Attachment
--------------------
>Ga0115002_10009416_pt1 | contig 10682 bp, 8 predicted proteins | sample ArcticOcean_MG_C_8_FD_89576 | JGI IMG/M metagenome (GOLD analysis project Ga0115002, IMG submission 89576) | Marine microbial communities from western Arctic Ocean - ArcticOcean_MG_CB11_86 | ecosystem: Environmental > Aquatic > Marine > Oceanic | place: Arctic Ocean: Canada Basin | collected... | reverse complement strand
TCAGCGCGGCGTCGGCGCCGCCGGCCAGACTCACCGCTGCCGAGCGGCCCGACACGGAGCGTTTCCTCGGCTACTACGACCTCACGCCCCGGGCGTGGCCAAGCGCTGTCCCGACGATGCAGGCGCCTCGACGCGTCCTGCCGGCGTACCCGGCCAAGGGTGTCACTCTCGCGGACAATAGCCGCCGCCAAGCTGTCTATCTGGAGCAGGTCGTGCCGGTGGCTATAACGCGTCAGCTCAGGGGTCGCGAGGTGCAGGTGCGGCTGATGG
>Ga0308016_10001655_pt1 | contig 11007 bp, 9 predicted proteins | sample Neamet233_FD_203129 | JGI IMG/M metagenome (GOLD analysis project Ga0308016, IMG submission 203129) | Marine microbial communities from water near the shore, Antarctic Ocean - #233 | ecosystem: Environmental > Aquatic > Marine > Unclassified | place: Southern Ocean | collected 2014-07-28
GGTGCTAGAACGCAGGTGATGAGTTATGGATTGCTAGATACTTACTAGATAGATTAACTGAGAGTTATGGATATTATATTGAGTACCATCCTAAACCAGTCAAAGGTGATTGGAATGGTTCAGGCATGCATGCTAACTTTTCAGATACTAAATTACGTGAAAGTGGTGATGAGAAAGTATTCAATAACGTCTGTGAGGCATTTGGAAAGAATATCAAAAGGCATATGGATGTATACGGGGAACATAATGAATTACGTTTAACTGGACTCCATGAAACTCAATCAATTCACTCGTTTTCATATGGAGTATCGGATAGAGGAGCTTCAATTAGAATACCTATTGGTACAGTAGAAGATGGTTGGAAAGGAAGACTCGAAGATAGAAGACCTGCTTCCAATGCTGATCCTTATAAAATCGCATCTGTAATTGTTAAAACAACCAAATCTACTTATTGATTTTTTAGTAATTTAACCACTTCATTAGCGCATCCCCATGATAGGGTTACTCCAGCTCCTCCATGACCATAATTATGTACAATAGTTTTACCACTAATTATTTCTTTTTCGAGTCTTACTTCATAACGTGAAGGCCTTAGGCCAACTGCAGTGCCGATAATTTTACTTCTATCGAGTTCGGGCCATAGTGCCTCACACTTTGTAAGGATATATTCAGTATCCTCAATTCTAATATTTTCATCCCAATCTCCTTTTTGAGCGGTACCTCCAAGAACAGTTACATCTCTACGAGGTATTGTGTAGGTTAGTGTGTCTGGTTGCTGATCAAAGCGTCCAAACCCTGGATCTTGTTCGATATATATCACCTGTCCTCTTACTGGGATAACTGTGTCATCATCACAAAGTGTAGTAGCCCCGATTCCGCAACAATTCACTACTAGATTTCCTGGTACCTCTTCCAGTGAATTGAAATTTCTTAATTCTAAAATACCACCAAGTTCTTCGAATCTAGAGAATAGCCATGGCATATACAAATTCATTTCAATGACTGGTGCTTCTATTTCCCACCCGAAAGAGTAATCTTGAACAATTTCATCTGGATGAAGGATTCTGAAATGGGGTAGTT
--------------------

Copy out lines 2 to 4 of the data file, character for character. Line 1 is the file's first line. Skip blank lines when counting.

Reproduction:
TCAGCGCGGCGTCGGCGCCGCCGGCCAGACTCACCGCTGCCGAGCGGCCCGACACGGAGCGTTTCCTCGGCTACTACGACCTCACGCCCCGGGCGTGGCCAAGCGCTGTCCCGACGATGCAGGCGCCTCGACGCGTCCTGCCGGCGTACCCGGCCAAGGGTGTCACTCTCGCGGACAATAGCCGCCGCCAAGCTGTCTATCTGGAGCAGGTCGTGCCGGTGGCTATAACGCGTCAGCTCAGGGGTCGCGAGGTGCAGGTGCGGCTGATGG
>Ga0308016_10001655_pt1 | contig 11007 bp, 9 predicted proteins | sample Neamet233_FD_203129 | JGI IMG/M metagenome (GOLD analysis project Ga0308016, IMG submission 203129) | Marine microbial communities from water near the shore, Antarctic Ocean - #233 | ecosystem: Environmental > Aquatic > Marine > Unclassified | place: Southern Ocean | collected 2014-07-28
GGTGCTAGAACGCAGGTGATGAGTTATGGATTGCTAGATACTTACTAGATAGATTAACTGAGAGTTATGGATATTATATTGAGTACCATCCTAAACCAGTCAAAGGTGATTGGAATGGTTCAGGCATGCATGCTAACTTTTCAGATACTAAATTACGTGAAAGTGGTGATGAGAAAGTATTCAATAACGTCTGTGAGGCATTTGGAAAGAATATCAAAAGGCATATGGATGTATACGGGGAACATAATGAATTACGTTTAACTGGACTCCATGAAACTCAATCAATTCACTCGTTTTCATATGGAGTATCGGATAGAGGAGCTTCAATTAGAATACCTATTGGTACAGTAGAAGATGGTTGGAAAGGAAGACTCGAAGATAGAAGACCTGCTTCCAATGCTGATCCTTATAAAATCGCATCTGTAATTGTTAAAACAACCAAATCTACTTATTGATTTTTTAGTAATTTAACCACTTCATTAGCGCATCCCCATGATAGGGTTACTCCAGCTCCTCCATGACCATAATTATGTACAATAGTTTTACCACTAATTATTTCTTTTTCGAGTCTTACTTCATAACGTGAAGGCCTTAGGCCAACTGCAGTGCCGATAATTTTACTTCTATCGAGTTCGGGCCATAGTGCCTCACACTTTGTAAGGATATATTCAGTATCCTCAATTCTAATATTTTCATCCCAATCTCCTTTTTGAGCGGTACCTCCAAGAACAGTTACATCTCTACGAGGTATTGTGTAGGTTAGTGTGTCTGGTTGCTGATCAAAGCGTCCAAACCCTGGATCTTGTTCGATATATATCACCTGTCCTCTTACTGGGATAACTGTGTCATCATCACAAAGTGTAGTAGCCCCGATTCCGCAACAATTCACTACTAGATTTCCTGGTACCTCTTCCAGTGAATTGAAATTTCTTAATTCTAAAATACCACCAAGTTCTTCGAATCTAGAGAATAGCCATGGCATATACAAATTCATTTCAATGACTGGTGCTTCTATTTCCCACCCGAAAGAGTAATCTTGAACAATTTCATCTGGATGAAGGATTCTGAAATGGGGTAGTT